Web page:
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Ask Jane Lefler Your Own Question
Jane Lefler
Jane Lefler, Animal Behaviorist
Category: Dog Training
Satisfied Customers: 18946
Experience:  Dog breeder/Trainer and Behaviorist 18+ years
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Our dog is nearly 2. A Maltese cross. He was fine months.

Customer Question

Our dog is nearly 2. A Maltese cross. He was fine for 18 months. Trained well and happy. He has suffered severe separation anxiety for 5 months. He quivers and shakes even when we are home. He is on anti anxiety mess and still not much improvement. We've tried crate training a thunder shirt lots of activity etc. he injures himself flinging against the wall if we enclose him in the laundry or leave him outside when we are out. Even for short periods. He cringes and cowers. He loves his walks and is obsessed with the ball throwing at the park. He has destroyed our fly screens and window shitters inside the house if we leave him inside also. Please help!
Submitted: 1 year ago.
Category: Dog Training
Expert:  Jane Lefler replied 1 year ago.
Hi JaCustomer,
My name is ***** ***** I’ve been involved professionally with dogs in the health and behavioral fields for over 18 years. It will be my pleasure to work with you today.
In order to supply you with an informed answer, it is necessary for me to collect some additional information from you. When I receive your response or reply, it will likely take me between 30-45 minutes to type up my reply if I am still online when I receive notice that you replied. I hope you can be patient.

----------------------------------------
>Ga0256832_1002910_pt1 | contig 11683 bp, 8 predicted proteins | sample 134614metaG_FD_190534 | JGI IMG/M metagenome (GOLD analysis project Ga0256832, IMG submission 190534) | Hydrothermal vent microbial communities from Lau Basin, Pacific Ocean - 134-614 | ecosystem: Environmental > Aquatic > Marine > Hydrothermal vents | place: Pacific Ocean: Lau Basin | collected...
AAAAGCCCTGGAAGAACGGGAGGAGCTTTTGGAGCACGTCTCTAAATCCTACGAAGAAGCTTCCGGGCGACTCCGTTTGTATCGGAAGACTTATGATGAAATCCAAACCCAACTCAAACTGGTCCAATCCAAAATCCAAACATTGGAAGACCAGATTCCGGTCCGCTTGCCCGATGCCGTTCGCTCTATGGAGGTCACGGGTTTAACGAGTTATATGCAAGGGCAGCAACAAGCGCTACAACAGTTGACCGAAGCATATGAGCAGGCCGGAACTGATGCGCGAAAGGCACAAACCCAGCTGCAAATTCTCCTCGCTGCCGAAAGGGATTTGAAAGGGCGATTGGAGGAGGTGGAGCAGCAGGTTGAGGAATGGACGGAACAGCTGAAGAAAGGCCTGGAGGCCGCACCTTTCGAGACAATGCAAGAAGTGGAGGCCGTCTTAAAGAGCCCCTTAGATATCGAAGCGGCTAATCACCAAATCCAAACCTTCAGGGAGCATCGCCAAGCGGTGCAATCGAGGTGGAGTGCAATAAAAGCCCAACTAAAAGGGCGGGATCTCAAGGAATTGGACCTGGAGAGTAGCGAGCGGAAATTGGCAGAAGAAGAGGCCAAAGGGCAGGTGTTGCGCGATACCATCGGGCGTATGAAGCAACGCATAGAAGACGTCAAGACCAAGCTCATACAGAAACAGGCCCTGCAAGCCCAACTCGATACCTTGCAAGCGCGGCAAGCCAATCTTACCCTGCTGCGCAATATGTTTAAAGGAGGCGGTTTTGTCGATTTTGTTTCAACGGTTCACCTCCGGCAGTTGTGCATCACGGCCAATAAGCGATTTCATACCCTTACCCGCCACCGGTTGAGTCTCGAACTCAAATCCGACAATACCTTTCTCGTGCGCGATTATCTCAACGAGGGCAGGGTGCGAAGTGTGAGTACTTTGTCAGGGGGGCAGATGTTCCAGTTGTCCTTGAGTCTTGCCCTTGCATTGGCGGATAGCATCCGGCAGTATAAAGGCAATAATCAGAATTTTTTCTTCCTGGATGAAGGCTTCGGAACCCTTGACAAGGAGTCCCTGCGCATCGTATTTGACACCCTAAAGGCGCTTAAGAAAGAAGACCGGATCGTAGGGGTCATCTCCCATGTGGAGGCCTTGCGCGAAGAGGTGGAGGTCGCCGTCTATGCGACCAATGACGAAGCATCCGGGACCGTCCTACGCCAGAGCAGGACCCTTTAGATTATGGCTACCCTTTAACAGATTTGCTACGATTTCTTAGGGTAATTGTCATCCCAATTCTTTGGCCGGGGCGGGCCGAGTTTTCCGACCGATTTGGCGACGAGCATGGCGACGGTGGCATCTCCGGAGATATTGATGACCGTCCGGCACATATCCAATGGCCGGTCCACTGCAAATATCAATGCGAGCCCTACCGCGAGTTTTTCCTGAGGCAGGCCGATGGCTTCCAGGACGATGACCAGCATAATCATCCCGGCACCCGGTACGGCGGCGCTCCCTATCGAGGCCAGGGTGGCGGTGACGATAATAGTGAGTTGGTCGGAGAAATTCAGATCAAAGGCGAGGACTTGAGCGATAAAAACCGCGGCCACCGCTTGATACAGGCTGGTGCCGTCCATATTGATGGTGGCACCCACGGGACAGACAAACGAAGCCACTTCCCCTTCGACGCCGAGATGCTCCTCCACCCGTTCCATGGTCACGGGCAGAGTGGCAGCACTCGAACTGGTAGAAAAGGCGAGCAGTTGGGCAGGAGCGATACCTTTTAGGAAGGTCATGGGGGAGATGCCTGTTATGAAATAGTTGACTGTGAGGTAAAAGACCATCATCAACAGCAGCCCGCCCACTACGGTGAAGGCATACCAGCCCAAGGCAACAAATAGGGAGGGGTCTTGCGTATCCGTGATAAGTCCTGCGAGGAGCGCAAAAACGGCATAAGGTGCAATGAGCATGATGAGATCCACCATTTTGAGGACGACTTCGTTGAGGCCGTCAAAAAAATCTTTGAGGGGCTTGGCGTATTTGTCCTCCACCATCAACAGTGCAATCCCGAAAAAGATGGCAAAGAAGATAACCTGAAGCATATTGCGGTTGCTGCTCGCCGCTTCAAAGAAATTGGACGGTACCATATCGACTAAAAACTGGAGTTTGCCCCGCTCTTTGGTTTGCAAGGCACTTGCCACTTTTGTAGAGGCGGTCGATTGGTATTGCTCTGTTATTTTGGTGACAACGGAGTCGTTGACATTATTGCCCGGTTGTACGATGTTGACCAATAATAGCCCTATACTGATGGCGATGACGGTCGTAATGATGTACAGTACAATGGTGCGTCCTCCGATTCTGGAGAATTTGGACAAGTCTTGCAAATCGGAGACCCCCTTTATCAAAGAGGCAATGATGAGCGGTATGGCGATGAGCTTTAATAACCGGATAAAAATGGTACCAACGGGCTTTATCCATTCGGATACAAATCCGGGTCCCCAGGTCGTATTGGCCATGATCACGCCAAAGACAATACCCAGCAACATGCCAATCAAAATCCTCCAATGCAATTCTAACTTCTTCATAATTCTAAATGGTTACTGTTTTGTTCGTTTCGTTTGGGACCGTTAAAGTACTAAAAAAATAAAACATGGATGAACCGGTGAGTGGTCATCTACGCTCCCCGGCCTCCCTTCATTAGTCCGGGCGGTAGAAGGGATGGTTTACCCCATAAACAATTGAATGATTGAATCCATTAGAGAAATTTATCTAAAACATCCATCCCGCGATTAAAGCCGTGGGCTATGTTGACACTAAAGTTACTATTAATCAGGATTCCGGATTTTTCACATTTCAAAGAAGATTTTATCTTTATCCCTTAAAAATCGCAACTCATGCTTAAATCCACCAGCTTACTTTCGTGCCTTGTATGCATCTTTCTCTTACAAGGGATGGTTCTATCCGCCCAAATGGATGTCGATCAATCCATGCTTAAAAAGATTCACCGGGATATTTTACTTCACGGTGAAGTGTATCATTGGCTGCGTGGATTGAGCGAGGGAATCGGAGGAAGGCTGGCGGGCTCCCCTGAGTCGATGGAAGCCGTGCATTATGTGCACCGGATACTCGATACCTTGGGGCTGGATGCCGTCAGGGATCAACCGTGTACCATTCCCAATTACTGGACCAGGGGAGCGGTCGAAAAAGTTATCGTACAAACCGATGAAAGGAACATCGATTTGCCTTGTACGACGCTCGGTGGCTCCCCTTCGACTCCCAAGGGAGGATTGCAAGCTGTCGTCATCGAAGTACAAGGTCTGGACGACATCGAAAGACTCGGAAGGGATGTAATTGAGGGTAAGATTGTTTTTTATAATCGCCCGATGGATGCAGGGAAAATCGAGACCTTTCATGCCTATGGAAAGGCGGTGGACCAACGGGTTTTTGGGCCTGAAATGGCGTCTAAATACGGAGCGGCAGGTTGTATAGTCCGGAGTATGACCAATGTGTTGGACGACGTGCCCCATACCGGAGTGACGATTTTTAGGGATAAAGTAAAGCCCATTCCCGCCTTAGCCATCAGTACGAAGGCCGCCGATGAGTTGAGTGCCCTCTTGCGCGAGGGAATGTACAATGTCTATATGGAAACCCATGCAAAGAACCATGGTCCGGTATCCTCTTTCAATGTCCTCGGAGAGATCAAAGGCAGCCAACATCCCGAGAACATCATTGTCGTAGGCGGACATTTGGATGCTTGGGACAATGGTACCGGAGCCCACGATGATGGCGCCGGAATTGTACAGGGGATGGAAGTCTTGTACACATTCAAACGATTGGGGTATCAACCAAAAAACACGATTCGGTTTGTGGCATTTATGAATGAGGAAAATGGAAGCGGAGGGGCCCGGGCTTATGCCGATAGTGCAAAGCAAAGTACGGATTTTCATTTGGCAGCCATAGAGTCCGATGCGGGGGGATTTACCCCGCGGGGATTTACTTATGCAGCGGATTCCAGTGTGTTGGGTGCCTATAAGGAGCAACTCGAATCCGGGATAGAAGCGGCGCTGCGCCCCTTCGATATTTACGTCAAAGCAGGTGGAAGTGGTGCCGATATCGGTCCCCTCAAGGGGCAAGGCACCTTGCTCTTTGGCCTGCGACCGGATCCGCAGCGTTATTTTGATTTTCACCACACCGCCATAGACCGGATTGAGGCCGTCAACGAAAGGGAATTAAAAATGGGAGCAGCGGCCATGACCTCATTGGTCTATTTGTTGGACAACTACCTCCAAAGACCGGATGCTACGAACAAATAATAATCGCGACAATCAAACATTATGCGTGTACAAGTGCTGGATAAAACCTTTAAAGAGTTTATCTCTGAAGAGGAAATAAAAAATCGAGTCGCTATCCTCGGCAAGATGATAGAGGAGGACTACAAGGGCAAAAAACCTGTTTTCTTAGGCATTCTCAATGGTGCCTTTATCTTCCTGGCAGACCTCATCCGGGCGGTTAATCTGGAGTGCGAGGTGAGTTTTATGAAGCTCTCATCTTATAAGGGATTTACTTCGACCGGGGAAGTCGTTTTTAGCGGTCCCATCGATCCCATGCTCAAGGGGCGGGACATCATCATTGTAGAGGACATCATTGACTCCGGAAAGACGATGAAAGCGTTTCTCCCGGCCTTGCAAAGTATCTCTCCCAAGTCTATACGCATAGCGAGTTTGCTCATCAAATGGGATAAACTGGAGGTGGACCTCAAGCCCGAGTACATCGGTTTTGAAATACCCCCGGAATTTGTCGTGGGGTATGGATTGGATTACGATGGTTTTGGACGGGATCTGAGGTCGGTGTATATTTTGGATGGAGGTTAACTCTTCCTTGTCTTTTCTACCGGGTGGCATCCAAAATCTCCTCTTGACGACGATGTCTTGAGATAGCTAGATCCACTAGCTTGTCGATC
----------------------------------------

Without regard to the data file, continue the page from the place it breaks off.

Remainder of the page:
I want to be sure I understand what is going on.
At around 18 months he started destroying things when you left him alone. Is that correct?
When it first started, how did you handle the situation?
Did you try and reassure him at that time?
Are you saying he quivers and shakes even when he is around you?
Is anything else happening when he does this and you are there with him?
What type of obedience training have you done?
What have you tried for this "separation" anxiety?
Expert:  Jane Lefler replied 1 year ago.
JaCustomer,
I was hoping to get a response back from my request for more information but I don't want you to have to wait too long for an answer. So let me give you some information on how to combat separation anxiety.
First thing is to take your dog for a nice long walk before you leave, preferably 30 minutes or long. Make it a long, quick paced walk to tire your boy out. Second is to use a low-key approach to leaving the house. Ignore your dog before you leave and after you come home for at least 5 minutes or more. If your house is like mine in the morning everyone is running around getting ready to leave. This has the dog in an excited mood and then suddenly he is alone. If this is the case, put him away from everyone, say in a bathroom until the frenzy is over.
Don't punish or shout at your dog when you come home and find he’s destroyed something. When you do, you increase his stress level rather than reduce it.